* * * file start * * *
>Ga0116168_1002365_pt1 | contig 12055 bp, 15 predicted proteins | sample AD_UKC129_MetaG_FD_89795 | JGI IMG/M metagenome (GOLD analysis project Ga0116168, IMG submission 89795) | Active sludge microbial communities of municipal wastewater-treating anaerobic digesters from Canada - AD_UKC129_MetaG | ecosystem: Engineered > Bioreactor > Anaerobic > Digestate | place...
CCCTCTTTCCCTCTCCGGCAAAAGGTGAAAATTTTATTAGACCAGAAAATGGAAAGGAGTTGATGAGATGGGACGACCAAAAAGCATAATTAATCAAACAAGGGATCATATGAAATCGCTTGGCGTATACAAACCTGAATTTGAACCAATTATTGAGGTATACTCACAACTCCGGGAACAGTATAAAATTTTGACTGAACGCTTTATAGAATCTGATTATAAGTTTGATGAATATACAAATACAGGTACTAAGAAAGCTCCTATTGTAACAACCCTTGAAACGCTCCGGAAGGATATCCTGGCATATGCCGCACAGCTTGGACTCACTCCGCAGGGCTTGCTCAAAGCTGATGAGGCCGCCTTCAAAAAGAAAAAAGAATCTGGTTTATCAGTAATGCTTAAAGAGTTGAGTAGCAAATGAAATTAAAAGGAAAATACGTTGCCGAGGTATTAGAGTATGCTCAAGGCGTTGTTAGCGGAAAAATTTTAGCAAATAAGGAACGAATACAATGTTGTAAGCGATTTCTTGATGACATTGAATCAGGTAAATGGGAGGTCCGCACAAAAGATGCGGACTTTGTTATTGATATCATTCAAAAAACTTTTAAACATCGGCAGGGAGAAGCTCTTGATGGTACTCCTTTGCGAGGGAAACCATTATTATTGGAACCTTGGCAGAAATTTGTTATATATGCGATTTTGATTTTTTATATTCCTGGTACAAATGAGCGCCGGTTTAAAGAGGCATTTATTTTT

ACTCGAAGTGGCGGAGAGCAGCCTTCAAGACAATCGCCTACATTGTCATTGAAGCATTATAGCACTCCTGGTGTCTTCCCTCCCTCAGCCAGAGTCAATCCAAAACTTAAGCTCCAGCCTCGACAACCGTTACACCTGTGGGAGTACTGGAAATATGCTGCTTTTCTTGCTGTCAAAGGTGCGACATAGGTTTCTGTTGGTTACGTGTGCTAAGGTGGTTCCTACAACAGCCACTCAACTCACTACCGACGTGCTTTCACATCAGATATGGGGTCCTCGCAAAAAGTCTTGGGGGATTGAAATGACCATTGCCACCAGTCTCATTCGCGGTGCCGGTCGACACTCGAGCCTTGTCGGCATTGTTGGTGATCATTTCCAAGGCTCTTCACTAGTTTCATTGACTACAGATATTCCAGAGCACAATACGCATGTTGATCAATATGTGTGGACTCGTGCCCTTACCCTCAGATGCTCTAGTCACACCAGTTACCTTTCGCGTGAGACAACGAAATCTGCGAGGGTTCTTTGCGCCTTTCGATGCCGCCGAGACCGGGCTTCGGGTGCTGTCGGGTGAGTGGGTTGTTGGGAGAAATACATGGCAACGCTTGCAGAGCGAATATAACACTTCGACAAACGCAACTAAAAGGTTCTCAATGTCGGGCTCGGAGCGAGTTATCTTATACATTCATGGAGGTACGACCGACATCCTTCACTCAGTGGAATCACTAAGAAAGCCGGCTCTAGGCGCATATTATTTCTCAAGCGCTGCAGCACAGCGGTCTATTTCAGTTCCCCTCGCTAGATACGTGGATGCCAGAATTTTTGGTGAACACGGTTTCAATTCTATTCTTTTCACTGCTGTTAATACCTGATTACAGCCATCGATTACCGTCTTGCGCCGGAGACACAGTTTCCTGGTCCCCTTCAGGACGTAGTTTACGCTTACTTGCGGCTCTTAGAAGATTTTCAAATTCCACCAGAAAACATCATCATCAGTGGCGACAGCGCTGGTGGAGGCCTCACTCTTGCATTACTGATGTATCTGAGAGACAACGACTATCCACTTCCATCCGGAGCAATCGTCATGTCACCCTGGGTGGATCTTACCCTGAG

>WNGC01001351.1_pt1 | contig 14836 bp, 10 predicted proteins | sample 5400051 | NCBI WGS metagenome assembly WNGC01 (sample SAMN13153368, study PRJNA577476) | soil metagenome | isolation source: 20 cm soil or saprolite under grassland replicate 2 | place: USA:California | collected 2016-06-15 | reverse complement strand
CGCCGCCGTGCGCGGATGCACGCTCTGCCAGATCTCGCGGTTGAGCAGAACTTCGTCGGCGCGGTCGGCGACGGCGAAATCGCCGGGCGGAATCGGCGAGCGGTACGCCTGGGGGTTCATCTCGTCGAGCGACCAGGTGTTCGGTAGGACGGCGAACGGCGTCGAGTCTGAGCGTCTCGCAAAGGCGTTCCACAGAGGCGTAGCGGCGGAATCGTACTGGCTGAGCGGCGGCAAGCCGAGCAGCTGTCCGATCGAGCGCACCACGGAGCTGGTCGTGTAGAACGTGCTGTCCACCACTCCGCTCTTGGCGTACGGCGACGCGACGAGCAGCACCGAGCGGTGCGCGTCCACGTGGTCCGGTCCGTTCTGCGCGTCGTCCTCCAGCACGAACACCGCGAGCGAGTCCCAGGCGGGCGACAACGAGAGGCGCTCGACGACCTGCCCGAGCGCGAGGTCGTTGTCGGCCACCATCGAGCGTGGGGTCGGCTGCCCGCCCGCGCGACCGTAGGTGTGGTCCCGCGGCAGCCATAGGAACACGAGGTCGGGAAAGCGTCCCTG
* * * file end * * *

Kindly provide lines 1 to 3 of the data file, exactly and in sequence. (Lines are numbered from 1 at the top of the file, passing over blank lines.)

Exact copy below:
>Ga0116168_1002365_pt1 | contig 12055 bp, 15 predicted proteins | sample AD_UKC129_MetaG_FD_89795 | JGI IMG/M metagenome (GOLD analysis project Ga0116168, IMG submission 89795) | Active sludge microbial communities of municipal wastewater-treating anaerobic digesters from Canada - AD_UKC129_MetaG | ecosystem: Engineered > Bioreactor > Anaerobic > Digestate | place...
CCCTCTTTCCCTCTCCGGCAAAAGGTGAAAATTTTATTAGACCAGAAAATGGAAAGGAGTTGATGAGATGGGACGACCAAAAAGCATAATTAATCAAACAAGGGATCATATGAAATCGCTTGGCGTATACAAACCTGAATTTGAACCAATTATTGAGGTATACTCACAACTCCGGGAACAGTATAAAATTTTGACTGAACGCTTTATAGAATCTGATTATAAGTTTGATGAATATACAAATACAGGTACTAAGAAAGCTCCTATTGTAACAACCCTTGAAACGCTCCGGAAGGATATCCTGGCATATGCCGCACAGCTTGGACTCACTCCGCAGGGCTTGCTCAAAGCTGATGAGGCCGCCTTCAAAAAGAAAAAAGAATCTGGTTTATCAGTAATGCTTAAAGAGTTGAGTAGCAAATGAAATTAAAAGGAAAATACGTTGCCGAGGTATTAGAGTATGCTCAAGGCGTTGTTAGCGGAAAAATTTTAGCAAATAAGGAACGAATACAATGTTGTAAGCGATTTCTTGATGACATTGAATCAGGTAAATGGGAGGTCCGCACAAAAGATGCGGACTTTGTTATTGATATCATTCAAAAAACTTTTAAACATCGGCAGGGAGAAGCTCTTGATGGTACTCCTTTGCGAGGGAAACCATTATTATTGGAACCTTGGCAGAAATTTGTTATATATGCGATTTTGATTTTTTATATTCCTGGTACAAATGAGCGCCGGTTTAAAGAGGCATTTATTTTT

ACTCGAAGTGGCGGAGAGCAGCCTTCAAGACAATCGCCTACATTGTCATTGAAGCATTATAGCACTCCTGGTGTCTTCCCTCCCTCAGCCAGAGTCAATCCAAAACTTAAGCTCCAGCCTCGACAACCGTTACACCTGTGGGAGTACTGGAAATATGCTGCTTTTCTTGCTGTCAAAGGTGCGACATAGGTTTCTGTTGGTTACGTGTGCTAAGGTGGTTCCTACAACAGCCACTCAACTCACTACCGACGTGCTTTCACATCAGATATGGGGTCCTCGCAAAAAGTCTTGGGGGATTGAAATGACCATTGCCACCAGTCTCATTCGCGGTGCCGGTCGACACTCGAGCCTTGTCGGCATTGTTGGTGATCATTTCCAAGGCTCTTCACTAGTTTCATTGACTACAGATATTCCAGAGCACAATACGCATGTTGATCAATATGTGTGGACTCGTGCCCTTACCCTCAGATGCTCTAGTCACACCAGTTACCTTTCGCGTGAGACAACGAAATCTGCGAGGGTTCTTTGCGCCTTTCGATGCCGCCGAGACCGGGCTTCGGGTGCTGTCGGGTGAGTGGGTTGTTGGGAGAAATACATGGCAACGCTTGCAGAGCGAATATAACACTTCGACAAACGCAACTAAAAGGTTCTCAATGTCGGGCTCGGAGCGAGTTATCTTATACATTCATGGAGGTACGACCGACATCCTTCACTCAGTGGAATCACTAAGAAAGCCGGCTCTAGGCGCATATTATTTCTCAAGCGCTGCAGCACAGCGGTCTATTTCAGTTCCCCTCGCTAGATACGTGGATGCCAGAATTTTTGGTGAACACGGTTTCAATTCTATTCTTTTCACTGCTGTTAATACCTGATTACAGCCATCGATTACCGTCTTGCGCCGGAGACACAGTTTCCTGGTCCCCTTCAGGACGTAGTTTACGCTTACTTGCGGCTCTTAGAAGATTTTCAAATTCCACCAGAAAACATCATCATCAGTGGCGACAGCGCTGGTGGAGGCCTCACTCTTGCATTACTGATGTATCTGAGAGACAACGACTATCCACTTCCATCCGGAGCAATCGTCATGTCACCCTGGGTGGATCTTACCCTGAG